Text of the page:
Cost is kind of a floating factor. I won't use cr@p charcoal just because its $0.30/lb, and I won't pay more than 1.30/lb no matter how good I think it is. The more of the criteria it satisfies though, the more willing I am to spend ( to a certain point). 

    #1 LBGE December 2012 • #2 SBGE February  2013 • #3 Mini May 2013
    A happy BGE family in Houston, TX.
  • brycosbrycos Posts: 135
    I used to follow Stike's advice and just go with the cheapest because "carbon is carbon".  As a result I used cowboy and was satisfied.  However, I tried the KJ this weekend and could really taste the difference.  So for me the taste is # 1- find a clean burning lump.
  • I'm like Brycos, taste is what it is about. Every brand has ash if you burn it. I've never had trouble lighting any brand. I buy different kinds and mix them with good results. The only thing I do that I've never anyone else does is separate it by size. I put large and medium pieces in one container. Chips and small in another. I also sift all of it to keep dust out. That seems to be where sparks come from. I use the large and medium size in my large. I use medium and chips in my mini. Not sure about the science to it, just a little elbow grease.
  • I forgot to mention. Regardless of what brand you, if you get it from the bottom of a pallet, it's going to have more fines. I always try to buy when it is a fresh pallet and not been moved around. When the store employees put it on a display, they throw it like sand bags. It's not always the brands fault but the store.
  • dlk7dlk7 Posts: 975
    For me it is taste first - clean burning, no acrid taste.  I can always add wood chunks for smoke flavor.  Second - very little sparking.  I use a TS8000 with Mapp gas to light my charcoal and I don't like the sparks burning me or my shirt.  Third - easily holds low temps.  I rarely cook above 600 degrees but do a lot of low and slow.  Fourth - medium size pieces.  The XL grate has huge holes so I don't ever worry about ash, but I cook every night so medium size pieces can be lit easier and the fire spread faster with medium sized pieces.  So far, Rockwood and Dragon Breath are the best at meeting all of my criteria.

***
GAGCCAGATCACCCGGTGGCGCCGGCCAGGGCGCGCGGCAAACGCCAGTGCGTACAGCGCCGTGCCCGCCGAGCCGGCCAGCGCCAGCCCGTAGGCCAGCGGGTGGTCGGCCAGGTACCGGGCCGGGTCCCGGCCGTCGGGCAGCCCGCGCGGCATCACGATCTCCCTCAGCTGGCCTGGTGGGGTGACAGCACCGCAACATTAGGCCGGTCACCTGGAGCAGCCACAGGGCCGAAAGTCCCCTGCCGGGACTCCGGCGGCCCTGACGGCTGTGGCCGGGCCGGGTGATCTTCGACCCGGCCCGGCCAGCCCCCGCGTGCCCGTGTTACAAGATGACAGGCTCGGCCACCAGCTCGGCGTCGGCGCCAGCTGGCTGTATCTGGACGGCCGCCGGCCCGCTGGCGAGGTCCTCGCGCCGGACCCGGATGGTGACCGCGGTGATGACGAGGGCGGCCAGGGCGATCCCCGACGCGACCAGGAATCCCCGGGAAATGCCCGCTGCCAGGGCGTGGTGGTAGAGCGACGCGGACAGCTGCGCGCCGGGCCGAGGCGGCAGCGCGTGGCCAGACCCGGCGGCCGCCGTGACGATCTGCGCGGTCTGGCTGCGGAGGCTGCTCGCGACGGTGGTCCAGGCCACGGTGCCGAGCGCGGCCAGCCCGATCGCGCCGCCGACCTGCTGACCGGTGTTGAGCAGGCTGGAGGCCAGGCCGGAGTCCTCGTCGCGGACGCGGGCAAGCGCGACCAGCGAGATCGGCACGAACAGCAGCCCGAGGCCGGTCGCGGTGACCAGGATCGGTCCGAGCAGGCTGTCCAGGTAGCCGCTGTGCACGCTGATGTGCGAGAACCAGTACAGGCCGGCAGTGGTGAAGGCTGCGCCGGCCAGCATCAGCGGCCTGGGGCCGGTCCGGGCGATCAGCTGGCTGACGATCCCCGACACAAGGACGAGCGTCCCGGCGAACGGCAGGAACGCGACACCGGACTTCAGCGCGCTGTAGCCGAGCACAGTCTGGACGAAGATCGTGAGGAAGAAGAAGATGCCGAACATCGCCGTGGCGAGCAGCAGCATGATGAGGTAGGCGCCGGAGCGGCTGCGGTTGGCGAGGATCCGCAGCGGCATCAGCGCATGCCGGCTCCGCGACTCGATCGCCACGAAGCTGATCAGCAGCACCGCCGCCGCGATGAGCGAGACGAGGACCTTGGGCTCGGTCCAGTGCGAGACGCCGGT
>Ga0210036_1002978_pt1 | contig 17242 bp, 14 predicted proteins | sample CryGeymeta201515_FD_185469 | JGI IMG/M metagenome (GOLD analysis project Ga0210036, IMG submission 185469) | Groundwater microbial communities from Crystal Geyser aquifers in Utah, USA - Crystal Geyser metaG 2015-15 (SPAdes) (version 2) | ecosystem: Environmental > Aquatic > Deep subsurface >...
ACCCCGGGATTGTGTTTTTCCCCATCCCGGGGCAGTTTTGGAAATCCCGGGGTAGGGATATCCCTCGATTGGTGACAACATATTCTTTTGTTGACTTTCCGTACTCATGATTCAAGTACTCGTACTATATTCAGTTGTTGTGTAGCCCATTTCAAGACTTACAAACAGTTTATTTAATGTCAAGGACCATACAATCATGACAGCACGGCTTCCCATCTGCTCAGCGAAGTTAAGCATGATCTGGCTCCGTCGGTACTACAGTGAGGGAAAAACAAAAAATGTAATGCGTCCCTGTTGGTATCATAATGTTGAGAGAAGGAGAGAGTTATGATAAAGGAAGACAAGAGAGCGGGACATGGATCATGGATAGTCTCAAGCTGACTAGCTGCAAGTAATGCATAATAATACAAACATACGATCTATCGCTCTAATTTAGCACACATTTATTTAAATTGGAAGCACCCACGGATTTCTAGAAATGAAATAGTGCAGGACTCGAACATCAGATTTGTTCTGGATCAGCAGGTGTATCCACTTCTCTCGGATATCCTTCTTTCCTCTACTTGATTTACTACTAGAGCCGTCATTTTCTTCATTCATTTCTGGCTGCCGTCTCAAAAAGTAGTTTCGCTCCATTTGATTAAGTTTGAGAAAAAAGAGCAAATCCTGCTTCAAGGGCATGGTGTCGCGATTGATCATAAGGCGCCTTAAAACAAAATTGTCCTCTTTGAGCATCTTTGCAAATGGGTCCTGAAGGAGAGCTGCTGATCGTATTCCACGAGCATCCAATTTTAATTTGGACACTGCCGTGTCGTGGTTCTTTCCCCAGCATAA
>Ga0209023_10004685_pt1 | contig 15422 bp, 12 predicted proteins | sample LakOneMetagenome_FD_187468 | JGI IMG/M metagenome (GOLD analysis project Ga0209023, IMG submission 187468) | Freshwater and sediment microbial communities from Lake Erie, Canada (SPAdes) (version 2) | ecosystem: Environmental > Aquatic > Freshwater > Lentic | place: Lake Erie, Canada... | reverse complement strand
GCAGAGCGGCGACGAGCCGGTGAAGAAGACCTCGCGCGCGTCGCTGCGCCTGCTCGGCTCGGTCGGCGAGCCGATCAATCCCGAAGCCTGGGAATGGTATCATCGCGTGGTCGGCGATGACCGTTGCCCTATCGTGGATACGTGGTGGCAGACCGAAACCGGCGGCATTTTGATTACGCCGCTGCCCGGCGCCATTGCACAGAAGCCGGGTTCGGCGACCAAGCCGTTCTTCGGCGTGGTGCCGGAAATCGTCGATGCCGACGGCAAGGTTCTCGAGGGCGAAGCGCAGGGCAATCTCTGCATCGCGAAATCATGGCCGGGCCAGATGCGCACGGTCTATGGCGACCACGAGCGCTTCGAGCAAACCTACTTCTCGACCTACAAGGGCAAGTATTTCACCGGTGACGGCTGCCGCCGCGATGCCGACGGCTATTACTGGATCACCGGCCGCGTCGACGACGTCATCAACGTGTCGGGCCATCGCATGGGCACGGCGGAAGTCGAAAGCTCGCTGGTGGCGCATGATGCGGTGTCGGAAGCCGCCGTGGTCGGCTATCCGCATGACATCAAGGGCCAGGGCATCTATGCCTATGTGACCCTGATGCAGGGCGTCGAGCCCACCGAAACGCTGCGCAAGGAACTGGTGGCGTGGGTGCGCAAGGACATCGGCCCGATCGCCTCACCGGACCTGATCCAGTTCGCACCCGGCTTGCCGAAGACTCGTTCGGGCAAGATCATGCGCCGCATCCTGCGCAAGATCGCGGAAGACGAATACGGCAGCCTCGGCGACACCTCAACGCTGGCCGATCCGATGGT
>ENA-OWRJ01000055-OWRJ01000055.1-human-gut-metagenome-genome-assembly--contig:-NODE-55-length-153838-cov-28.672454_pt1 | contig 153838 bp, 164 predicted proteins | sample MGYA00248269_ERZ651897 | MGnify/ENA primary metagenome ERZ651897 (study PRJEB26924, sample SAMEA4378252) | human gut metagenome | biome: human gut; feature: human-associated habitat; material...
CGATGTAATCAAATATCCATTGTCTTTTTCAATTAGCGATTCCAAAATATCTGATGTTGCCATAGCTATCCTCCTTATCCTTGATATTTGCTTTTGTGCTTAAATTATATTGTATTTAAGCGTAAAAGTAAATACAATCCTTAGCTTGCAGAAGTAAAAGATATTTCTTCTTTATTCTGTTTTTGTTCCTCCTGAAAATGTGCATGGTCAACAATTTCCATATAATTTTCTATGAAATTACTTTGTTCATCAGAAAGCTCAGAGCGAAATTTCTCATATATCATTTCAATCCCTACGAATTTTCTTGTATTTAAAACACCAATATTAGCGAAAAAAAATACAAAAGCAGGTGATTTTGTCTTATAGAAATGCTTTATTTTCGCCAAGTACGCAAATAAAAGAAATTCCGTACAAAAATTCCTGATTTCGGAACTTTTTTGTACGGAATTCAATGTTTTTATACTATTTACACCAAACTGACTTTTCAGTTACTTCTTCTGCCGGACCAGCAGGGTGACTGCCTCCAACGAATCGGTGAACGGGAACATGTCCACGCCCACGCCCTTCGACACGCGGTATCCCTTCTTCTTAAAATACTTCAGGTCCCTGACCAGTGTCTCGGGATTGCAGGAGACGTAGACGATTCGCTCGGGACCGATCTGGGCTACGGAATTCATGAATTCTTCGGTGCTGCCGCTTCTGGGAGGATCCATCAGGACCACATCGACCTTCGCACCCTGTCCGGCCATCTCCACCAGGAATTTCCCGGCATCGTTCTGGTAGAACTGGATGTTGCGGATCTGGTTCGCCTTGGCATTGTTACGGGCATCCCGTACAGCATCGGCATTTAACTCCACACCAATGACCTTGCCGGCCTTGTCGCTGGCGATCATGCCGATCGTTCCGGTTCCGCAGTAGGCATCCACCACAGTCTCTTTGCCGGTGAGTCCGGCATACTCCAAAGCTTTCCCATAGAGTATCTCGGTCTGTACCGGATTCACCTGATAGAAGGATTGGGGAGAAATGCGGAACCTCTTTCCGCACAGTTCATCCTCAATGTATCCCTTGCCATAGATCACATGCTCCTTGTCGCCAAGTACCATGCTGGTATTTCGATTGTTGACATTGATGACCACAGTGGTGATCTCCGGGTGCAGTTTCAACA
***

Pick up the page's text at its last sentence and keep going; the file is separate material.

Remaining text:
Two XL BGEs - So Happy!!!!

    Rudderville, TN

  • Little StevenLittle Steven Posts: 26,177
    I forgot to mention. Regardless of what brand you, if you get it from the bottom of a pallet, it's going to have more fines. I always try to buy when it is a fresh pallet and not been moved around. When the store employees put it on a display, they throw it like sand bags. It's not always the brands fault but the store.
    Yeah, I hate it when all the ripped bags are patched up with packing tape.  You kinda know what to expect when you see that

    Steve 

    Caledon, ON

     

  • stlcharcoalstlcharcoal Posts: 911
    edited June 2013

    The recipe for the best charcoal:

    U.S. hardwoods that are properly kilned, bagged, and handled........that pretty much covers it.

    All the other characteristics will be the results of those three above--good size chunks, low ash productions, fast lighting, ease temp control, low amount of dust/fines in the bag, etc.

    Availability and cost are covered if you know a charcoal guy.  :)

    Connect:  Website  -  Facebook  -  Twitter

  • Little StevenLittle Steven Posts: 26,177
    edited June 2013
    I picked up a few bags of Maple Leaf for Freddie, anxious to hear his comments. There is a charcoal review site that gave it a Best Ever rating. Then downgraded it cause they received another bag of the cheaper version and it was smaller pieces and the fact that it wasn't available in the US. I have no idea how the latter could be a factor in an unbiased evaluation. 

    Steve 

    Caledon, ON

     

  • Z_EggineerZ_Eggineer Posts: 537
    I value when the producer cares about what the customer thinks!
  • cazzycazzy Posts: 5,825
    edited June 2013
    If it has wicked in the name, then I know it's good.
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  • tnbarbqtnbarbq Posts: 248
    Easy to light, long burn, minimal ashes.  Cost and availability are considerations as well.  99% of the time I use RO.  99% of the time I pleased with the product.
    Scooter 
    Mid TN. Hangin' in the 'Boro. MIM Judge
  • hondabbqhondabbq Posts: 854

    I wish I had Lump to compare.

    I am envious of all the brands some of you have access to. All we have is RO in the blue bag. There are 1 or 2 small 8 lb bags I can find but at the price of them im not willing to become that picky. This is my first summer with the egg and we usually take a trip down to Grand Forks. Going to see if I can find some other options there.

    Winnipeg, Manitoba.

    Sledder, Quadder, Rock and Roller, Big Green Egg Smoker.

  • mountaindewbassmountaindewbass Posts: 1,656